Don’t feel sorry for the blind, they can’t see the haraam that you see.

Don’t feel sorry for the deaf, they can’t hear the haraam that you hear.

Don’t feel sorry for the mute. They cannot speak the haraam words that you speak.

Feel sorry for yourself. You have all of your senses intact yet you are heedless.

and I wonder if Beethoven held his breath
the first time his fingers touched the keys
the same way a soldier holds his breath
the first time his finger clicks the trigger.
We all have different reasons for forgetting to breathe.
Andrea Gibson (via 9940km)


Here’s a nice list of things Muslim sisters can do without being criticized:

My dad treats me like I am toxic.
He is a good man.
He tells me that I can be anything in the world, but I just feel like he doesn’t believe it.
He loves me, fiercely, from a distance…
He doesn’t hug me.
He doesn’t kiss me.
He tells me he loves me, but it’s always after he thinks he’s said something that he thinks has hurt my feelings.
But I love him… Like venom loves snakes. I may be the best or worst part of him—I haven’t yet decided.
I am the reason that he defeated the odds.
But he loves me like I’m toxic…
and puts everything before me. He says I’m strong enough to do everything without him,
but he always wonders why it takes so long.
Maybe if I were a little sweeter, a little more successful, a little less like my mother
and more like him, he wouldn’t be so afraid of admitting that I was the first one to ever make a man out of him. I made him face his demons.
I didn’t know it.
I know all of his secrets and that’s what makes me like poison.
I can break him to pieces. He is a good man,
but you remind me of him; the way you love me. Like sweet poison.
And neither of you love me enough to realize that I only want to touch you without feeling like Medusa.
I look in your eyes and you turn into stone.
You treat me as if I have snakes in my head, waiting to devour you.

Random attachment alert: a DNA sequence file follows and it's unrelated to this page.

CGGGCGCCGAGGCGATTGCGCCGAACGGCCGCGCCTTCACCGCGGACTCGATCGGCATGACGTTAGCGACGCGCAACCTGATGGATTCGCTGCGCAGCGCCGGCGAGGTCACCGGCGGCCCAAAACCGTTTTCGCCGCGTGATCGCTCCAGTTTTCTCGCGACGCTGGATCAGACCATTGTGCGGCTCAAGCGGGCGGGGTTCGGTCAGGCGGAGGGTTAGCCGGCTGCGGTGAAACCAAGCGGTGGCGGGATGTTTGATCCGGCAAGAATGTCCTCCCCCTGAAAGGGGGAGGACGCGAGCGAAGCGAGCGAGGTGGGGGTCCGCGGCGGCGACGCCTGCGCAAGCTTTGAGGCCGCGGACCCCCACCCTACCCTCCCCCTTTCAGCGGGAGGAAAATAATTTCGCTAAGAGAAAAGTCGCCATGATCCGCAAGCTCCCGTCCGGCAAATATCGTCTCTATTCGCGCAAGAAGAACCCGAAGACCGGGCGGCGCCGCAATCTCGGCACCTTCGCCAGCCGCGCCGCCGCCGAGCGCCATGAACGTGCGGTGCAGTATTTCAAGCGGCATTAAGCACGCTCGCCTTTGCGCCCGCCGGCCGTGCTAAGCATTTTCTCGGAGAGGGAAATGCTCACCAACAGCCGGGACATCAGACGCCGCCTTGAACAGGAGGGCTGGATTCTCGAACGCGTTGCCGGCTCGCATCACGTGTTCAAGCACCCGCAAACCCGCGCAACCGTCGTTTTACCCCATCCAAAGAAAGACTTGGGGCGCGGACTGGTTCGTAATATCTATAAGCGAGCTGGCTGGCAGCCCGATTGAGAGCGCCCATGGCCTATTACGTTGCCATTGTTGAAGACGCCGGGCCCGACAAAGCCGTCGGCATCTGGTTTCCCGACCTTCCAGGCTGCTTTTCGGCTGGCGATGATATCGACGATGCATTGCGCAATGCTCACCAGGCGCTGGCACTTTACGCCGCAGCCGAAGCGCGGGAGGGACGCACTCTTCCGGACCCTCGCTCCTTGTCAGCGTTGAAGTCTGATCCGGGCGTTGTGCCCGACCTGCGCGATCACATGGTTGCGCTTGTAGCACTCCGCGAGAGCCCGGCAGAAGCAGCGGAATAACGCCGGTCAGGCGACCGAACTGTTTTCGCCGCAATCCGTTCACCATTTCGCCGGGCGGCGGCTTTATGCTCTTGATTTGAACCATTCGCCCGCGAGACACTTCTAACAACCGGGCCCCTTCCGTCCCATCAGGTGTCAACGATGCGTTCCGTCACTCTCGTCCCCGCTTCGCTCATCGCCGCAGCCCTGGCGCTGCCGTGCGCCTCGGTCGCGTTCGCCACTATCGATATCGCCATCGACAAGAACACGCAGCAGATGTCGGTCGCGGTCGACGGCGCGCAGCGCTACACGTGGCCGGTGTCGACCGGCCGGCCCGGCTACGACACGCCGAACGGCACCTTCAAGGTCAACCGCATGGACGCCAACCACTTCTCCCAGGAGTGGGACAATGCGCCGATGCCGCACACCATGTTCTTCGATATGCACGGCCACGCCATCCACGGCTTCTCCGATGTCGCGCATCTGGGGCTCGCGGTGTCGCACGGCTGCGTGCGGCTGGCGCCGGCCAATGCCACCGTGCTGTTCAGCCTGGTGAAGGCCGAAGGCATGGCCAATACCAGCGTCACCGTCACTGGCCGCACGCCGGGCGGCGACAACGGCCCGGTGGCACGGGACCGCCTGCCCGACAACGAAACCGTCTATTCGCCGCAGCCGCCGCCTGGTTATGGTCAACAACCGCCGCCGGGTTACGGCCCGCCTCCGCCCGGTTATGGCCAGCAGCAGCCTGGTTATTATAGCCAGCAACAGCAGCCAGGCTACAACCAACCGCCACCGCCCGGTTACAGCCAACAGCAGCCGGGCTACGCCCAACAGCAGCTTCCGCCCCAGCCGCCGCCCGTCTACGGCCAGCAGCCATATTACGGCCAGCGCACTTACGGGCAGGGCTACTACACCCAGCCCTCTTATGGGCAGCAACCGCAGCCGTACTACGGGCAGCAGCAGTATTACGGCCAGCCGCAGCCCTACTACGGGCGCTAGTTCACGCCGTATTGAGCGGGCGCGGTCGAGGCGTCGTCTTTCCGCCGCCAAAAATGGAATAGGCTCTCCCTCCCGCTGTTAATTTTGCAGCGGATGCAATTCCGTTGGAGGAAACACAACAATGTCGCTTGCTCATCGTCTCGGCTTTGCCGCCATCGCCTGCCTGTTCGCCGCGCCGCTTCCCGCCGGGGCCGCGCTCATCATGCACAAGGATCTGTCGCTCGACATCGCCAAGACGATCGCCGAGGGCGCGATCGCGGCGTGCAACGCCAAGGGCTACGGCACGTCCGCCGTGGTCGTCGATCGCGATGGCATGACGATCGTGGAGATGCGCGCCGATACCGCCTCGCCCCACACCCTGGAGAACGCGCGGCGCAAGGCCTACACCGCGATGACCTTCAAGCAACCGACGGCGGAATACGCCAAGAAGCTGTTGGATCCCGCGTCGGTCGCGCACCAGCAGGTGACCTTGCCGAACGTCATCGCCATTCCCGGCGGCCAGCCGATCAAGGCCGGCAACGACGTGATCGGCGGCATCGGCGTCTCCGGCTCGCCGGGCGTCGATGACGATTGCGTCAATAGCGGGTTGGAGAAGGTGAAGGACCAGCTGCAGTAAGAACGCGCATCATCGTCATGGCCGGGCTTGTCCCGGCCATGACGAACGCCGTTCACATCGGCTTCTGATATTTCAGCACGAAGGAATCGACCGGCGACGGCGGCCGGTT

― Things I’m Afraid to Admit: I Cannot Love Men Like my Father & They are Incapable of Loving Me” By: Jacoria Little (via 9940km)
He says: I’m Muslim.
As he brings the double shot of rum to his lips.
I imagine the way it burns as it slides down his throat.
He winces, then smashes the glass against table.
Everyone turns and cheers,
then they go back to their conversations.
He says it again — I swear.
I say: I know.
He looks at me with sad eyes.
Wallahi - he says,
still trying to convince me.
I say: I know.
I watch his eyes turn to glass as he downs another.
I swear I am Muslim - he slurs
I say: I know.
No— he says— you’re judging me, look
and he holds his hands over his ears and he begins to recite.
And I put my hand over his as people begin to stare.
And I say: I know.
And he begins to cry, and his tears look ancient, and his face contorts, and his mouth is open but there is no sound, and his body shudders.
And he tries again and again, never getting past Bismillah.
He keeps on saying “No you don’t understand I am Muslim, I am Muslim, I am Muslim, I am Muslim”
I know, I say.
And he holds the bottle to his mouth and he almost swallows it whole, and he says “marry me Aasiyah, I am a good man, my father is a hafiz of Quran,
it is just this Dunya, it is this world that has killed me”
I know, I say
I know.
― Key Ballah, an encounter. (via 9940km)